Delivering strategic transformation: a role for the Extended Leadership Team


Delivering strategic transformation: a role for the Extended Leadership Team

Delivering strategic transformation can be hard, and one factor which makes it difficult is having the resource to pull it off, in a time frame which is useful. A lot of organisations describe themselves as resource-constrained, in both the public and private sector. There’s a couple of reasons for this. Perhaps the main reason for this is the ongoing drive for efficiency, a drive towards ‘more with less’, gradually reducing the resource (of all types) utilised in running business operations. The lean and efficient organisation focused on today’s business has stripped out any redundancy, reducing the amount of resource available, its flexibility and the richness of the creative ‘gene pool’. And as this happens, as the organisation gets leaner, any spike in demand calls for additional capacity which the organisation no longer has. Another reason is a loss or weakening of the link between resource and performance, which clearly need to be balanced – how much performance for how much resource? If more resource is available, more ambitious goals can be set. If less resource is available, then the organisation needs to cut its cloth accordingly regarding its performance, but often this doesn’t happen, leaving the organisation feeling stretched: same goals as before resource cuts, but less resource to do it.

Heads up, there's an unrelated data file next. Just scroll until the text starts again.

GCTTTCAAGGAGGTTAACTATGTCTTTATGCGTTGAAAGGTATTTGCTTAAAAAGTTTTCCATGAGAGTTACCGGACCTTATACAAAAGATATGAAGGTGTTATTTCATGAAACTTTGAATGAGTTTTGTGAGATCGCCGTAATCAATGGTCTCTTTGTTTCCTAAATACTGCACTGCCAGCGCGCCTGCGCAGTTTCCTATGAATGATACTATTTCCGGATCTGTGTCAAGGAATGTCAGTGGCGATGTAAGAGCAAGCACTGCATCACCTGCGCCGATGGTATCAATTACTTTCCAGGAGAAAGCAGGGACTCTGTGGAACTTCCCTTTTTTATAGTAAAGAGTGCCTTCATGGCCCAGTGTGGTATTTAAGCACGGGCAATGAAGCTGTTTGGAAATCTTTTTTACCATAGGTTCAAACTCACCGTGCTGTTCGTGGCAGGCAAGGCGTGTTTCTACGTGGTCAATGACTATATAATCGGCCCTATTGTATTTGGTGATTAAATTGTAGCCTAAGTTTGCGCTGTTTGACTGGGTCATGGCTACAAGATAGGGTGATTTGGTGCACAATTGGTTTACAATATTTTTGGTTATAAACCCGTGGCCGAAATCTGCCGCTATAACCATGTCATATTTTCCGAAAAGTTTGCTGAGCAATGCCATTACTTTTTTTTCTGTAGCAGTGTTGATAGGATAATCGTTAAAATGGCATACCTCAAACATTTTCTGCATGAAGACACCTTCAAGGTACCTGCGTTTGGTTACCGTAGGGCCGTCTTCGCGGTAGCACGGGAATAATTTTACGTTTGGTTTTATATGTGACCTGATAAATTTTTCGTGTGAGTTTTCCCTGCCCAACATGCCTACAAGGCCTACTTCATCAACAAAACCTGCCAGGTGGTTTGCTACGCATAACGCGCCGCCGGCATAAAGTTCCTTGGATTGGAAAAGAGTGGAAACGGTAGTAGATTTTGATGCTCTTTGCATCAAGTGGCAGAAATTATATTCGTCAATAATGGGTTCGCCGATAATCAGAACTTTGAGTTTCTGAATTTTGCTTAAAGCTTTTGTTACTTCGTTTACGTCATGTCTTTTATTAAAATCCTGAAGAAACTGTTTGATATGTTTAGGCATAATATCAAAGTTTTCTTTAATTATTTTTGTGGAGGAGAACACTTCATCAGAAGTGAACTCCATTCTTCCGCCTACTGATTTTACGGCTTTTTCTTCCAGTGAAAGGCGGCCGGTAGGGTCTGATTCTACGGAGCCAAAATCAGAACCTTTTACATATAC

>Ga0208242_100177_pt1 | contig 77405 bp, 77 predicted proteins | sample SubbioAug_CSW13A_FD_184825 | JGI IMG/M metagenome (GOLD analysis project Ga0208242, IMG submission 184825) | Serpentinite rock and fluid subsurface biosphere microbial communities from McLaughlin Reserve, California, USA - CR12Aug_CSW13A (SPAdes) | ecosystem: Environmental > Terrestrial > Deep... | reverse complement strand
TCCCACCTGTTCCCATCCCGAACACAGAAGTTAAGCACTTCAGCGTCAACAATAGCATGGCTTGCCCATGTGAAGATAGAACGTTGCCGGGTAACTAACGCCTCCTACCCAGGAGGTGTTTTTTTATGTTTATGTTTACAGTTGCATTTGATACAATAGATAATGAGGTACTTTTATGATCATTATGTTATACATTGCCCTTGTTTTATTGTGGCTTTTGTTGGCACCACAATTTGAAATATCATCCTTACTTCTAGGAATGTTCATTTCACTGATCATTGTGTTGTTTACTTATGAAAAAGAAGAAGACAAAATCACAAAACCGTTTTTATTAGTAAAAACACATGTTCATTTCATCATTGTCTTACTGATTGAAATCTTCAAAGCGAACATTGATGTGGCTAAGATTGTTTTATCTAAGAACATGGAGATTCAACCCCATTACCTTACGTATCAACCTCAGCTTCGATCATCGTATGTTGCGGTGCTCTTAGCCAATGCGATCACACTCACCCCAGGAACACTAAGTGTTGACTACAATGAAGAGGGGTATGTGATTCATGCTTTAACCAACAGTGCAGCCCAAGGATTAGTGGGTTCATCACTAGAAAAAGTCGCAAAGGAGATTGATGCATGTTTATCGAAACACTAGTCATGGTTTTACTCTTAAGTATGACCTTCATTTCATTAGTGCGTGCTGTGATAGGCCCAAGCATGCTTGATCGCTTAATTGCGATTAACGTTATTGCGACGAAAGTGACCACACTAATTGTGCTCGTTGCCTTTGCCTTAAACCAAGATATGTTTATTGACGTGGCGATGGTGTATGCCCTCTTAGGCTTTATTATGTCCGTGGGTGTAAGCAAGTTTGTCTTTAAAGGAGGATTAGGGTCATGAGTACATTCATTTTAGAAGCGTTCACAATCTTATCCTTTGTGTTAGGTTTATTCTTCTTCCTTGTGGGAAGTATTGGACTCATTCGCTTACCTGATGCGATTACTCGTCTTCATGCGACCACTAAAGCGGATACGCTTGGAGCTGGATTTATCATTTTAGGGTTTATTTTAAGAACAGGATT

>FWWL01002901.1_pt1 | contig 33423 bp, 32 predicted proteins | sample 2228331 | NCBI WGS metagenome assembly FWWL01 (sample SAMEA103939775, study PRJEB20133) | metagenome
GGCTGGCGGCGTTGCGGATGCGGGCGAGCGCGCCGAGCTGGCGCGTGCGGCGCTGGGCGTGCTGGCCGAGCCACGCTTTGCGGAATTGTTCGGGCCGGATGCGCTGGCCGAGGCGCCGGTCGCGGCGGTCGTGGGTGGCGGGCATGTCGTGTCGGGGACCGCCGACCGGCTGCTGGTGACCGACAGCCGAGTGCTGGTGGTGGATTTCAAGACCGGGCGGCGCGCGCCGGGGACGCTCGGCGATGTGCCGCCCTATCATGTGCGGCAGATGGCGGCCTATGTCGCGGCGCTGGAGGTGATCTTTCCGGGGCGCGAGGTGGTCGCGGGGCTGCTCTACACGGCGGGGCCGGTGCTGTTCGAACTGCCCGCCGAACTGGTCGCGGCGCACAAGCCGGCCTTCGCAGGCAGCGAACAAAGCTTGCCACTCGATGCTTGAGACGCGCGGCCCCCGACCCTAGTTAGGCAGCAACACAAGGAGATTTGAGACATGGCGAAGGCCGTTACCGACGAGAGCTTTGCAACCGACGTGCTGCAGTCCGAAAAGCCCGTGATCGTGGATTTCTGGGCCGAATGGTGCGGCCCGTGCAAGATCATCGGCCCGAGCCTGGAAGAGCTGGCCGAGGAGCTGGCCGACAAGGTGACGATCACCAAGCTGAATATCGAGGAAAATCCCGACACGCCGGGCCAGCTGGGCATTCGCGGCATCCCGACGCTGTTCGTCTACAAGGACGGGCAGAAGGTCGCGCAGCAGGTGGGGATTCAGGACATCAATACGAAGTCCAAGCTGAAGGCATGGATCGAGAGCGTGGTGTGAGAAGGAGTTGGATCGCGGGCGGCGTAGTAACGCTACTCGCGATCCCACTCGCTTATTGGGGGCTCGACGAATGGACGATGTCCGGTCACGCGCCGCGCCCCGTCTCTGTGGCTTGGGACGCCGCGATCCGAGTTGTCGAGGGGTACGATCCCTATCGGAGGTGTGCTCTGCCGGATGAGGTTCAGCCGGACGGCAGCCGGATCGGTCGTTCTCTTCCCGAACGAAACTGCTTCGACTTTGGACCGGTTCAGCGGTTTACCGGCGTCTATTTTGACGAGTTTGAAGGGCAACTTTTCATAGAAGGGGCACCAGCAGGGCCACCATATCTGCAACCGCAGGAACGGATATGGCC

There is always a challenge for organisations in how much to focus on today’s operations, and how much to focus on designing and adopting the operations required for tomorrow. Different organisations have different ‘profiles’ of how they enact change; some deliver frequent, small and incremental parcels of change, and others execute infrequent radical or disruptive change, although the total ‘amount’ of change could be the same in both cases. Either way, organisational leanness is particularly pronounced when an organisation wants to undertake some form of change or transformation, as there is insufficient capacity to take on the challenge of changing the organisation. In a stretched organisation, and despite senior leaders in an organisation stressing the importance of strategic transformation, the pressures of today’s delivery take precedence and it proves really hard to shift sufficient management attention to identifying and shaping future opportunities.